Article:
Archive for August, 2011|Monthly archive page

Rules Text as a Design Artifact

In editing on August 29th, 2011 at 4:18 pm

Design is the process of suiting an item to a task (or a set of closely related tasks). Details like shaping a handle to fit a hand seem obvious, but they get overlooked all the time. Anyone that’s sold an RPG or a boardgame knows about game design and book design and has a lot of respect for the people that do them professionally. The idea that the text itself is an act of design may seem foreign, though. Shaping a book to fit the minds of its readers is easier to overlook and harder to accomplish. Some thought goes in to the quality of your prose, but that is the tip of the iceberg. Structure and organization are an act of design and, thanks to the nature of rules, it’s a tricky act of design, too.

The rules text is not your game, it is your game’s user interface. It is the button pad on your cell phone; the remote control to your cable or satellite box; the steering wheel, gearshift and pedals in your car. It is the way players (in the absence of a teacher) connect with your game and it needs to be designed as rigorously as the rules and procedures. Players cannot fall back on mashing your game’s buttons, poking through its menus or clicking hyperlinks at random.

Your rulebook must be more than a technical manual. It is a textbook, instruction manual, rules reference, and as the last chance to fail to convince someone to play your game it is a piece of marketing. Usability, user experience, proportion, rhythm, hierarchy and organization all affect how well your book (or PDF or ebook) conveys your game – your baby – to potential players. Fail at designing its text and your game will go unplayed. Worse, it will end up played incorrectly, condemning you to a lifetime of defending it and providing the same “obvious” tips and guidance and the indignity of a quick second edition.

Unfortunately, theory about designing RPG texts is scarce. We must rely on general design principles – Dieter Ram’s Ten Principles of Design is a good place to start – and dig through the theory of other fields of design for nuggets we can borrow. While no field of design deals with same mix of problems that the writers and editors of RPGs do, many fields touch on important ideas:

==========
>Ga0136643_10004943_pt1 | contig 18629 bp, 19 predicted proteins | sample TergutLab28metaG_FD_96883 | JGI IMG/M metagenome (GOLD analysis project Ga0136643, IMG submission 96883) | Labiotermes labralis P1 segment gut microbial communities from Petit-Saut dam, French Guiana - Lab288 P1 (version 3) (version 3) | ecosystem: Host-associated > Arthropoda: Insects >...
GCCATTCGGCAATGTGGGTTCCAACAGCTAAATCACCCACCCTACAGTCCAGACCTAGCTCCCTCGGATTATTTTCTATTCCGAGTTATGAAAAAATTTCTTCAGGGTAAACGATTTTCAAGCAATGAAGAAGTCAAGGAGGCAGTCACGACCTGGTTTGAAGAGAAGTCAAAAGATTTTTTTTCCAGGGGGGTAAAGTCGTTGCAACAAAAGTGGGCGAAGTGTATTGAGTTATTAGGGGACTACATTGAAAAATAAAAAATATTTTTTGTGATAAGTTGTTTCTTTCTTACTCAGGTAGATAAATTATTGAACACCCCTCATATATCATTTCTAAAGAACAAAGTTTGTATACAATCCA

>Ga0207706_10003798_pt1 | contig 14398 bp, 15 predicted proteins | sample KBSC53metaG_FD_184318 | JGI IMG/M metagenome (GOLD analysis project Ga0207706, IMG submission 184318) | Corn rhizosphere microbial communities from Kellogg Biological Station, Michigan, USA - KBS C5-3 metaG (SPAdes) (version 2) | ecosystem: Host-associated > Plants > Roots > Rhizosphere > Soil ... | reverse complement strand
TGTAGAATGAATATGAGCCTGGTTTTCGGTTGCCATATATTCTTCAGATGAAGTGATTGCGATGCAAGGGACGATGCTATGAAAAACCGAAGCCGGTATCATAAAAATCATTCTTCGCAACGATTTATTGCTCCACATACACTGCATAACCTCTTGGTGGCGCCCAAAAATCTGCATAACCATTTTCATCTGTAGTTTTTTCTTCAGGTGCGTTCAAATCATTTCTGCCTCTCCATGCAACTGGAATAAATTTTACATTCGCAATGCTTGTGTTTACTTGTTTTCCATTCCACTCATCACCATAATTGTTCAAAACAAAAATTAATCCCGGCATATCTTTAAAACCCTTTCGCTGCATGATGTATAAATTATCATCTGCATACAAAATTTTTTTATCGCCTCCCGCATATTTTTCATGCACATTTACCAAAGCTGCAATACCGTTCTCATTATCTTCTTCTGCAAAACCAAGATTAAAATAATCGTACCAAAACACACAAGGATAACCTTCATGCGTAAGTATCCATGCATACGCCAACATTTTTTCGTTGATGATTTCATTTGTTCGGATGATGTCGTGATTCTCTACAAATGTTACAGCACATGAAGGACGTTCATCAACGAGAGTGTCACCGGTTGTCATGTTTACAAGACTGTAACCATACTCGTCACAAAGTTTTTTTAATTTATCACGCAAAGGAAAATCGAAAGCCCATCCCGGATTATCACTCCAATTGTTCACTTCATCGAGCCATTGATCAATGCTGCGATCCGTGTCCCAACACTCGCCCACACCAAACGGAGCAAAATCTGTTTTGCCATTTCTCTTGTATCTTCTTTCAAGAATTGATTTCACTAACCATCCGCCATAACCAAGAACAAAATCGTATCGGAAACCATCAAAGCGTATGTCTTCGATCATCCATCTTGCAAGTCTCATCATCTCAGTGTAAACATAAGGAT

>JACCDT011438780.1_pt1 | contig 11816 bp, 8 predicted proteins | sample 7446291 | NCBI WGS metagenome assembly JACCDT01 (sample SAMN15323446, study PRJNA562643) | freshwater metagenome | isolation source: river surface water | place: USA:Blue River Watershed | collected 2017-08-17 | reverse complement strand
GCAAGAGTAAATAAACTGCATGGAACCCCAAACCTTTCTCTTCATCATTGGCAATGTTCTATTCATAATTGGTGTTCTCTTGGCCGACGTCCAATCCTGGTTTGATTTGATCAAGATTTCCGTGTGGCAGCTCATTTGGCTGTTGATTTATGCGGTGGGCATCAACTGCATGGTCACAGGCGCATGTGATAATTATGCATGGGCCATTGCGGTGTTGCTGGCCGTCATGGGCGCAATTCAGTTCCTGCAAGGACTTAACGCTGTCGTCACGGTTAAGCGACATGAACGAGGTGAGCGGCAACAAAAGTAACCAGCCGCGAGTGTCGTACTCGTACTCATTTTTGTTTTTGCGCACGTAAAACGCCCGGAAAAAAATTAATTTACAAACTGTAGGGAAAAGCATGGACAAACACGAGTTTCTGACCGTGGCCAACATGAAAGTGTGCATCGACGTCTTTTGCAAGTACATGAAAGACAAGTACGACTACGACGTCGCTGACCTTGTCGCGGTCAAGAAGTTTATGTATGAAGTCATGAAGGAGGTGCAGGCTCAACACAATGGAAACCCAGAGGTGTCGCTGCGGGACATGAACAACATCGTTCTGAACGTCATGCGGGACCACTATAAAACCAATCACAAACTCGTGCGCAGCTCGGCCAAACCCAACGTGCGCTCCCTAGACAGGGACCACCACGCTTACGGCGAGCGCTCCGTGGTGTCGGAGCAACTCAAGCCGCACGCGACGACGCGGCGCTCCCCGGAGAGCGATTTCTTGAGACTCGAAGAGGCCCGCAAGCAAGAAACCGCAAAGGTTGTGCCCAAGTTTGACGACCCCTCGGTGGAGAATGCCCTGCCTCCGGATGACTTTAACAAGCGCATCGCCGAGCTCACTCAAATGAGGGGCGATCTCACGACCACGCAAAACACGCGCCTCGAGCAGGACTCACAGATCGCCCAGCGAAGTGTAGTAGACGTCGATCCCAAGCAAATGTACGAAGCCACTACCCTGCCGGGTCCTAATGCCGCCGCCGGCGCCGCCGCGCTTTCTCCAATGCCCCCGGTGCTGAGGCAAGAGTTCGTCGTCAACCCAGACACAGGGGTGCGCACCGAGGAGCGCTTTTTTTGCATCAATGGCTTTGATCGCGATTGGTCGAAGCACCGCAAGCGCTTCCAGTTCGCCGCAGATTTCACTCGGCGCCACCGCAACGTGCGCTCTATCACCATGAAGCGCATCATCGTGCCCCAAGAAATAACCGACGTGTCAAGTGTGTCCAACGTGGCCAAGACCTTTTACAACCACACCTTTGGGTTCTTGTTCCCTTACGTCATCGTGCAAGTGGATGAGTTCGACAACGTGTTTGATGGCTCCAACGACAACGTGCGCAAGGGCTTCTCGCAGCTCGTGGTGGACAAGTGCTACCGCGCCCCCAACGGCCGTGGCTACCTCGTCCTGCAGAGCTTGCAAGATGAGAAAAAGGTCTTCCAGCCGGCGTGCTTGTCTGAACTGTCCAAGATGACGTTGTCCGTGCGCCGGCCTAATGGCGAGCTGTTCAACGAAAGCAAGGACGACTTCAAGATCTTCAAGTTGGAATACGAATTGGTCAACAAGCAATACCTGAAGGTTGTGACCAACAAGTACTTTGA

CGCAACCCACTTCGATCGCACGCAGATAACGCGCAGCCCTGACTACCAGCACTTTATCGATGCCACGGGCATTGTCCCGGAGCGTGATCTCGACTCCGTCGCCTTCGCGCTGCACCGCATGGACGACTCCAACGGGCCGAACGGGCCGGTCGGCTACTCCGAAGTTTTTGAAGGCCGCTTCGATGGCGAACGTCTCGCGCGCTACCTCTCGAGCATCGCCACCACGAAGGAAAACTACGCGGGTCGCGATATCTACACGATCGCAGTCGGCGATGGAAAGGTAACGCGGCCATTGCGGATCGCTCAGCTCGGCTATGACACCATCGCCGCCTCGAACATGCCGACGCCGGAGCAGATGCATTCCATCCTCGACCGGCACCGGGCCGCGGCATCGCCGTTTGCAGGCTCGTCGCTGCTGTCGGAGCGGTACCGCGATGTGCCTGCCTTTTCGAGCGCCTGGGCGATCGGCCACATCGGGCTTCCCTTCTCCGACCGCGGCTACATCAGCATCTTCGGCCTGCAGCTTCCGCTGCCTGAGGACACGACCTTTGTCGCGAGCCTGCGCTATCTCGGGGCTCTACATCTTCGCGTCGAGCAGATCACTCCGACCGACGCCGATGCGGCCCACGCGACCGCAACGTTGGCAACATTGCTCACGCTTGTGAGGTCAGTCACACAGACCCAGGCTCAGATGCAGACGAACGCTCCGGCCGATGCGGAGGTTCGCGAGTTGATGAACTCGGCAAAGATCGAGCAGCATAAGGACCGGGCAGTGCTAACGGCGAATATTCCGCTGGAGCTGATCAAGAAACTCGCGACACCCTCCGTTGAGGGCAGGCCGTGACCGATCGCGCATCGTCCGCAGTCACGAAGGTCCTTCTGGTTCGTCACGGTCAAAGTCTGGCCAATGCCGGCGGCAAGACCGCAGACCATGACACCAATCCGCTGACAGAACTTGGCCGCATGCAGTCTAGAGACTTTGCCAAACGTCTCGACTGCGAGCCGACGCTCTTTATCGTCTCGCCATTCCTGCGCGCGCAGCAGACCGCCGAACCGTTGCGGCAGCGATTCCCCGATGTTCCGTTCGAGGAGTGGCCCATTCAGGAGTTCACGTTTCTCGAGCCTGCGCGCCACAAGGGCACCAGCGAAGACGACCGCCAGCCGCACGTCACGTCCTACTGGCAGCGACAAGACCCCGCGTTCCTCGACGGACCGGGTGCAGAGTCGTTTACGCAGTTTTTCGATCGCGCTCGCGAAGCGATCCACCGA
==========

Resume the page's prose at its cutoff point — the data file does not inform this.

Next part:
Technical Writing
While many technical manuals are a crime against the English language (and the sensibilities of their readers), good technical writing conveys procedures and behaviours clearly and in an engaging manner, an important hurdle every RPG must clear.
Web Design
Web designers deal with complicated hierarchies, focus and attention management every day. Most commercially-designed web pages are also major elements of a comprehensive marketing strategy as well.
Many web design blogs and books focus on explaining new techniques and concepts, and these articles are are quite similar to RPG texts. Sadly, presentation isn’t always given the attention it deserves (sound familiar?) The best designers – the ones who are (1) designers and (1a) coders – are masters who we all can learn from, though.
User Experience
A sub-discipline of web and interface design that focuses on how a user feels about using a website or program. User experience (UX) experts study conveying mood and atmosphere how to ensure users walk away with a positive feeling about a product or website.
Print Design
Your text will end up as a book – or PDF or ebook – so knowing how those products are designed will have a positive effect on the final product. At a bare minimum, learn standard practices for using italics, bold, all caps, small caps and underlining. Also, no whether you think it’s better or worse, use one space after the end of a sentence, not two (and learn what the rare exceptions to this guideline are).

Other fields of design have lessons to share, but these four (and general principles of design) should keep you busy and learning for a while. Their practitioners spend their lives trying to improve at them, so there’s no end of material for you to examine and consider. It’s time well spent, though. Your customers will thank you and so will your game.